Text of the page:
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Bryan New Wins Bassmaster Eastern Open On Kissimmee Chain

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James Overstreet / B.A.S.S.

Knowing when to adjust proved essential for Bryan New of Belmont, N.C., who admits he employed a disjointed fishing regimen to win the Basspro.com Bassmaster Eastern Open on Florida's Kissimmee Chain with a three-day total weight of 49 pounds, 8 ounces, cementing a spot in the 2021 Academy Sports + Outdoors Bassmaster Classic presented by Huk..

"I've said it all week, I haven't been dialed in to one thing, it was junk fishing at its best," said New, who earned $52,500 and claimed the early lead in the race for the Falcon Rods Bassmaster Opens Angler of the Year award. "I've fished a lot in Florida and I've never been able to junk fish. But you have five lakes in this chain, and I junk fished three of them (Toho, Cypress and Kissimmee)."

New kept himself in the hunt from start to finish. He caught 21-0 on Day 1 to place second and backed that up with a Day 2 limit of 13-7 that put him in third. Catching the heaviest bag of Day 3 - a five-bass limit that weighed 15-1 - pushed him across the finish line with a winning margin of 4-6.

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New spent part of Day 3 working the offshore hydrilla spot in Lake Toho where he caught part of his big Day 1 catch. The first day saw him locking down to Lake Kissimmee. But when that failed to produce anything significant for him, he decided to maximize his fishing time by spending the next two days in Toho.

The junk-fishing mentality came into play when he realized his offshore spot was not going to be enough. From there, he went shallow and bounced from spot to spot in an effort to establish consistency.

New caught his bass on a Texas-rigged green pumpkin magic Damiki Stinger, a 1/2-ounce green pumpkin Z-Man ChatterBait with a green pumpkin Zoom Speed Craw and a Greenfish Tackle G2 squarebill in High Rock shad. The latter, he said, proved to be his biggest producer.

"That G2 is a balsa bait that floats a lot higher than all the plastic baits, and it's awesome for cranking this grass," New said. "I know a lot of people throw (lipless baits) around the grass, and I actually found my main spot by throwing a (lipless bait). But once I switched to that squarebill, I started catching bigger fish."

After two days of warm, stable conditions, Day 3 brought cooler temperatures and blustery winds of up to 20 mph, which muddied the Kissimmee Chain. Before the big winds picked up mid-morning, New got his final day off to a strong start by catching a 6-1 around 7:18 a.m.

From there, he said keeping his head down and focusing on productivity dominated his thoughts.

"I knew it was a good start, but honestly, I had no idea how big it was," he said. "I caught it, put it in the livewell and made another cast. It didn't matter at the time because I knew it wasn't enough.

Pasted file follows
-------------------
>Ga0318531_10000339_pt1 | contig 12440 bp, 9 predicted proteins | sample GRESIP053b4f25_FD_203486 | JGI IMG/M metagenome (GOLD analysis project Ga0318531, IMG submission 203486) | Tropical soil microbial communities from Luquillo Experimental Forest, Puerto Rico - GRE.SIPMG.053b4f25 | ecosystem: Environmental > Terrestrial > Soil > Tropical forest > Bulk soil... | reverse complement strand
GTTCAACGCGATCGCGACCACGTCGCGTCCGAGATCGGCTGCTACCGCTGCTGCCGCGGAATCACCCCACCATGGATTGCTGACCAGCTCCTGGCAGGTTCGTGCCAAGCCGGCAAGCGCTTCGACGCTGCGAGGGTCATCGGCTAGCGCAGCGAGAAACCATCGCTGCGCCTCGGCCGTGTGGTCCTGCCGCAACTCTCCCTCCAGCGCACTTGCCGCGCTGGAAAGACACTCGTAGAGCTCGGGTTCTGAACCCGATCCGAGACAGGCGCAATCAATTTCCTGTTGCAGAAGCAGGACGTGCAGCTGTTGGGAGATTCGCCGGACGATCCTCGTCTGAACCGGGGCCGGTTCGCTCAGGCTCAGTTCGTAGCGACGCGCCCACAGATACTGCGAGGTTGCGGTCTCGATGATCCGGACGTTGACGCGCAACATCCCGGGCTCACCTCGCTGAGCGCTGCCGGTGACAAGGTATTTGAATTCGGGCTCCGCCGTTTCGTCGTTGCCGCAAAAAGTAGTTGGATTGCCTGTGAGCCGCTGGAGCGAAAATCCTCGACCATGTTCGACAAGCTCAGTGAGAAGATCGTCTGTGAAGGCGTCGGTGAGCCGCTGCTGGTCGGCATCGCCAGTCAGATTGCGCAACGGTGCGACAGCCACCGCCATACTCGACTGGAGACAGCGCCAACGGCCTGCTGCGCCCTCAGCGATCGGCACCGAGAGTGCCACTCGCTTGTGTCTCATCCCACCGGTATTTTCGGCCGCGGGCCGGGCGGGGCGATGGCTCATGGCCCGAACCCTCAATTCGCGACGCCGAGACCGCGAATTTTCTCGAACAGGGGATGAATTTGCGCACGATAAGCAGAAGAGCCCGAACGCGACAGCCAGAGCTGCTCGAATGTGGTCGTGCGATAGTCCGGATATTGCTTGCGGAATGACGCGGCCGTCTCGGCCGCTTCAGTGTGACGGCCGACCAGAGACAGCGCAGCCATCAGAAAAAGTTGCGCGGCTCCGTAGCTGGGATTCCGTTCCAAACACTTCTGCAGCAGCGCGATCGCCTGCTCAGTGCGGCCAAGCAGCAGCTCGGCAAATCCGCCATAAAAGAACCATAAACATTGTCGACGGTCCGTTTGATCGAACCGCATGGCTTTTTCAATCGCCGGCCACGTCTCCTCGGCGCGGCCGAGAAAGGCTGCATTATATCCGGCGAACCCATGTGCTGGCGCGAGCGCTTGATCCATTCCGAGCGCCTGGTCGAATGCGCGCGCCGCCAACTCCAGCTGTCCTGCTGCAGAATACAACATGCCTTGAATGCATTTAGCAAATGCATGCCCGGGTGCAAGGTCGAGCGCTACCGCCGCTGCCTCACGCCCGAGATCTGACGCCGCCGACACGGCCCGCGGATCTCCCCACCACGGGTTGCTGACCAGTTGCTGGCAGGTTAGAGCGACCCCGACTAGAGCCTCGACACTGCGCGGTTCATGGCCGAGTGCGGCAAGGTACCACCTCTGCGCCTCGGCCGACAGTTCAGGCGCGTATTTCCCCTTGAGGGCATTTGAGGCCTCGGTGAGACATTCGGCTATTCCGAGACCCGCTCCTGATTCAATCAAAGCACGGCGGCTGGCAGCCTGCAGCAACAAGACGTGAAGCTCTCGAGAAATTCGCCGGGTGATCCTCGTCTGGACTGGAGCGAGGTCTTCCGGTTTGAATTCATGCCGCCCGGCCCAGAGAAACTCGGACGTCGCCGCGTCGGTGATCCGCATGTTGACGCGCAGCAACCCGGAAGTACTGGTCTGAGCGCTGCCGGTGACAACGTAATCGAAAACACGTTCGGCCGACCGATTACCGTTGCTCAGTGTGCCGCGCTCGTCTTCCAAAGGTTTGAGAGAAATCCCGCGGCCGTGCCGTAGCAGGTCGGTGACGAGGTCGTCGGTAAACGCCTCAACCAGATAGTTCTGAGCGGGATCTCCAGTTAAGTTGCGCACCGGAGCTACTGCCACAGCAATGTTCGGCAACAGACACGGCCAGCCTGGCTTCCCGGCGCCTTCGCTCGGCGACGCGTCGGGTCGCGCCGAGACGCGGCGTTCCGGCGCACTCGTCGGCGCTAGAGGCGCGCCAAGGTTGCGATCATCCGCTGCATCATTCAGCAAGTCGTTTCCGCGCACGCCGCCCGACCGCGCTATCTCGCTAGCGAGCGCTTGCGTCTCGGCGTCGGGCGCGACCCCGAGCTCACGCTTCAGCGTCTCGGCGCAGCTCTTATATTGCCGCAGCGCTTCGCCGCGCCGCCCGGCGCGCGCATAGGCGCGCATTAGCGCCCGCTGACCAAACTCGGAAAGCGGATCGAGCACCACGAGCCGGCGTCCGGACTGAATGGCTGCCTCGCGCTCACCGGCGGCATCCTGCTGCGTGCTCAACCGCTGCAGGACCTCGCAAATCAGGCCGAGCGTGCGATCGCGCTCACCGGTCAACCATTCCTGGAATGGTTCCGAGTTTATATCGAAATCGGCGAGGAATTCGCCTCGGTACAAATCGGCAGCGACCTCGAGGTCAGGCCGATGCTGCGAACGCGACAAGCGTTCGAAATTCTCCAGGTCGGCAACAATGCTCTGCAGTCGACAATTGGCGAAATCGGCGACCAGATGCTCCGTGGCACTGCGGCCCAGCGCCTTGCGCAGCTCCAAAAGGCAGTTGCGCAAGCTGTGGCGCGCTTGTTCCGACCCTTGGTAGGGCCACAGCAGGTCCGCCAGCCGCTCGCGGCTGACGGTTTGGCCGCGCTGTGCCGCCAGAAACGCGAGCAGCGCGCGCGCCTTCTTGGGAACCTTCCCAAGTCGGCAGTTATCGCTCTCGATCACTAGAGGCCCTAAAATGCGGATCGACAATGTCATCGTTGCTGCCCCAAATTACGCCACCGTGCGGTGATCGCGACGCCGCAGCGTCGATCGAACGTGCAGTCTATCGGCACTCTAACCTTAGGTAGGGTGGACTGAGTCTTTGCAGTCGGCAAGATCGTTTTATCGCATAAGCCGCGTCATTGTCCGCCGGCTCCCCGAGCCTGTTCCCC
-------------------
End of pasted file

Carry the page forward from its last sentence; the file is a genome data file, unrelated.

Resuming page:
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"I filled my limit about 10 minutes after that and it took me a little while, but I finally culled the 12-incher that was my first fish. After that, I said let's go try to bust the dirty-30 (a 30-pound limit), but we didn't do that."

Joshua Stracner of Vandiver, Ala., placed second with 45-2. After placing third on Day 1 with 19-5, Stracner added 12-10 on Day 2 and slipped to seventh. He boosted his performance in the Championship round by adding 13-3.

"I had one offshore place - a 50-yard stretch of hydrilla in Lake Toho - and I could only catch them in the first hour or two," Stracner said. "I'd catch a few of my better fish on a ChatterBait out there and after that, they'd shut down.

"They'd start back up later in the day, so in between, I'd go to the bank and punch mats with a junebug Reaction Innovations Sweet Beaver and a 1 1/2-ounce weight."

Greg Alexander of Hebron, Md., finished third with 45-2. (Ties are broken by heaviest single day catch.) His was the biggest comeback of the Top 12, as he rebounded from a 34th-place effort on Day 1 and reached the final day in sixth. Alexander turned in daily weights of 13-7, 19-1 and 12-10.

"I tried to focus on stuff that didn't look like everything else," Alexander said. "There are miles of lily pads, miles of Kissimmee grass, miles of gator grass, big piles of bulrushes, big piles of reeds. So, if I saw a bunch of the same, I'd just keep on going.

"I was trying to pinpoint those areas that had a uniqueness to them, or had a really good blend of different vegetation. Then, I'd try to pick out the most isolated cover in that spot."

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Alexander caught his bass on a watermelon/green fleck Senko and a junebug Zoom Speed Worm.

Jerrod Albright of Kissimmee, Fla., won Phoenix Boats Big Bass honors with his 10-3 largemouth.

Don Harvey of Franklin, Tenn., won the co-angler division with 28-2. Entering the Championship round in third place, Harvey added a limit of 8-12.

"I was fortunate, I got to do the same thing with my pros each day," Harvey said. "Every fish I weighed in, I caught on a Megabass 110 Magnum."

Harvey believes the larger profile tempted bigger bites, but he also made sure he was using an effective retrieve.

"It was a jerk-jerk-pause," Harvey said. "Some of the people I was fishing with were really fishing (their baits) fast; I just wanted the fish to have an opportunity to see my bait."

Jeff Queen won the Phoenix Boats Big Bass award among co-anglers with his 8-6.

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